Auditory Spatial Attention and Symptom Severity in Children with Autism Spectrum Disorder

Thursday, May 12, 2016: 5:30 PM-7:00 PM
Hall A (Baltimore Convention Center)
L. N. Soskey1, P. D. Allen2 and L. Bennetto1, (1)Clinical and Social Sciences in Psychology, University of Rochester, Rochester, NY, (2)Department of Otolaryngology, University of Rochester Medical Center, Rochester, NY
Background: One of the earliest observable impairments in autism spectrum disorder (ASD) is a failure to orient to speech and other social stimuli. Auditory spatial attention, a key component of orienting to sounds in the environment, is likely to play a critical role in the early development of social communication skills and social functioning throughout the lifespan. In fact, auditory spatial attention has already been shown to be impaired in adults with ASD, but has not yet been characterized in children with ASD or linked to core ASD symptoms.

Objectives: We aimed to characterize auditory spatial attention in children with ASD and neurotypical peers. Our secondary goal was to explore the relationship between auditory spatial attention abilities and core behavioral symptoms of ASD.

Methods: Sixteen rigorously diagnosed (ADOS, ADI-R) children and adolescents (ages 10-17) with ASD and 18 neurotypical age- and IQ-matched peers participated in this study. In the spatial attention task, target and distractor sounds were played randomly in rapid succession from six speakers in a free-field array. Subjects attended to a speaker directly in front of them, and were instructed to respond to target sounds at the attended location while ignoring sounds from adjacent speaker locations. The spatial attention gradient was characterized using the proportion of subjects’ responses to target sounds at attended vs. adjacent speakers, using d’ as a measure of spatial attention. Well validated parent report measures provided information regarding current ASD symptom severity, as well as a characterization of attention deficit hyperactivity disorder (ADHD) symptoms.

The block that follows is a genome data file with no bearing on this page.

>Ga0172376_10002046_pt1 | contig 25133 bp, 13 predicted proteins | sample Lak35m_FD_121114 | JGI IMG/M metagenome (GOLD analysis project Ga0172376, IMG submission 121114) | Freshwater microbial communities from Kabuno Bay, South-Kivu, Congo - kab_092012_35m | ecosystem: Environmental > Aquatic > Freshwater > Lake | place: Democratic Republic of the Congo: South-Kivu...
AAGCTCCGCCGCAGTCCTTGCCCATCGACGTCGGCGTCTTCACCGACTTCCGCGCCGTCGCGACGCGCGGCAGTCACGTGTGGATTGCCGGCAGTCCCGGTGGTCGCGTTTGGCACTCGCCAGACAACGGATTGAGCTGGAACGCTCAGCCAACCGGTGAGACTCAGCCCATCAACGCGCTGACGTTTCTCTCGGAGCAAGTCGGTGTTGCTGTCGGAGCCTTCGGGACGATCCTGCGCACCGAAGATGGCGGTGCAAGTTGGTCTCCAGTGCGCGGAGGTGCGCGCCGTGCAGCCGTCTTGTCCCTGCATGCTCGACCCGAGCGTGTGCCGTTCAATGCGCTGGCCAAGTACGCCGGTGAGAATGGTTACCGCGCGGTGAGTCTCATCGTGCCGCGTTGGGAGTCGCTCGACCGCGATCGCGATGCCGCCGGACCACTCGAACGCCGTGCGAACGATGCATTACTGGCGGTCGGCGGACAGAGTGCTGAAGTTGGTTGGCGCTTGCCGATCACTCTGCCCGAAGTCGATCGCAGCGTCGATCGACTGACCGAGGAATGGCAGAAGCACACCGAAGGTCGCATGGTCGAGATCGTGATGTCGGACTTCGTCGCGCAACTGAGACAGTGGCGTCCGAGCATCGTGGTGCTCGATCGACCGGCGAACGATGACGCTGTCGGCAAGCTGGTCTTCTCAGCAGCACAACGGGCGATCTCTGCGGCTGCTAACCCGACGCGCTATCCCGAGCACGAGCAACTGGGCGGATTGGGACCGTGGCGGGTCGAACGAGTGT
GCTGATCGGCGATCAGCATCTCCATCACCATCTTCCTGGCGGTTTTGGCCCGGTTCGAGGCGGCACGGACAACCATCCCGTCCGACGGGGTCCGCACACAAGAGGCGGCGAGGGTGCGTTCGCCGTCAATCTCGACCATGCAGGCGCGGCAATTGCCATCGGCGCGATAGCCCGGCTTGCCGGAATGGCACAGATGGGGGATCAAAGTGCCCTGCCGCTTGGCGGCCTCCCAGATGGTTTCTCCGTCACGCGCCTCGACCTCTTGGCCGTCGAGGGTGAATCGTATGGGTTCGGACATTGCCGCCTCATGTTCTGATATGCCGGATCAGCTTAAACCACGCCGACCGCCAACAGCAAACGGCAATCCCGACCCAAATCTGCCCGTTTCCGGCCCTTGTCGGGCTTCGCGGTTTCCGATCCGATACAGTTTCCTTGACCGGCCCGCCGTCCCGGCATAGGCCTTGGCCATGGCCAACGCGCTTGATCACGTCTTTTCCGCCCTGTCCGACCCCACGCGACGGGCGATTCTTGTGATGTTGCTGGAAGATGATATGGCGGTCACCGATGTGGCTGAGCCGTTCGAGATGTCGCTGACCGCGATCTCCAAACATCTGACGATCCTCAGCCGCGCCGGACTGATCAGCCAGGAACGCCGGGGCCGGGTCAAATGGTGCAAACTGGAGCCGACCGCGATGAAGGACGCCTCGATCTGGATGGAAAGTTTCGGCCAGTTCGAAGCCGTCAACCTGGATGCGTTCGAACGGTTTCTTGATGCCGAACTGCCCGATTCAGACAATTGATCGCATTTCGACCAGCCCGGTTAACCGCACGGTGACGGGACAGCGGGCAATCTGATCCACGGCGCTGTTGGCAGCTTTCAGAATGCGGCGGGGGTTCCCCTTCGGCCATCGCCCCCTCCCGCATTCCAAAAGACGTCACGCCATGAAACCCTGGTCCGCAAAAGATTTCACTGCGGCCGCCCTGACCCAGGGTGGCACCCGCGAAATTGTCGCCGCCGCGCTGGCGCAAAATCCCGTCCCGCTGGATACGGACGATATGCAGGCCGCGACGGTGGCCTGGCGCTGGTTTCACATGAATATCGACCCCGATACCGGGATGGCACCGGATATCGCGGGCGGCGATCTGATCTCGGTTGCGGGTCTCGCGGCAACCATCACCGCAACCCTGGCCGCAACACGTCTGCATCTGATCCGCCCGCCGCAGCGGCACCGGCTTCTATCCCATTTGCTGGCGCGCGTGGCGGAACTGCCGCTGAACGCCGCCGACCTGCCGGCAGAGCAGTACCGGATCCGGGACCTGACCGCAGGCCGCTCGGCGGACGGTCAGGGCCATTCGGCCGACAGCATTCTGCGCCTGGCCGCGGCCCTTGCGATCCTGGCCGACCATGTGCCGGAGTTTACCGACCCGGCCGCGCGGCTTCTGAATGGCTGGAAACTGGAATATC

Results: Children with ASD had significantly more diffuse auditory spatial attention compared to neurotypical children (F=8.94, p=.005, partial eta-squared =.22). While both groups had equal accuracy in detecting the target sound, children in the ASD group had significantly increased responding to sounds at adjacent non-target locations. Due to the magnitude of the group difference in spatial attention, correlational analyses were conducted separately by group. Within the ASD group, more diffuse auditory spatial attention was significantly associated with greater ASD symptom severity (r=.675, p=.01). In contrast, diffusion of auditory spatial attention was not related to ADHD attention symptom severity (r=.310, p=.33) or age (r=.311, p=.24). Spatial attention was not significantly associated with ASD symptoms, ADHD symptoms, or age in the neurotypical group.

Conclusions: Auditory spatial attention was significantly more diffuse in children with ASD than their neurotypical peers, primarily due to difficulty ignoring nearby competing sounds. In the children with ASD, those with more diffuse auditory spatial attention had greater ASD symptom severity.  Importantly, spatial attention abilities were not significantly related to ADHD attention symptoms in this population, providing further evidence that auditory spatial attention abilities may be uniquely associated with the development of ASD symptoms. It will be crucial for future research to examine the early development of auditory spatial attention and its role in the development of social communication differences in ASD.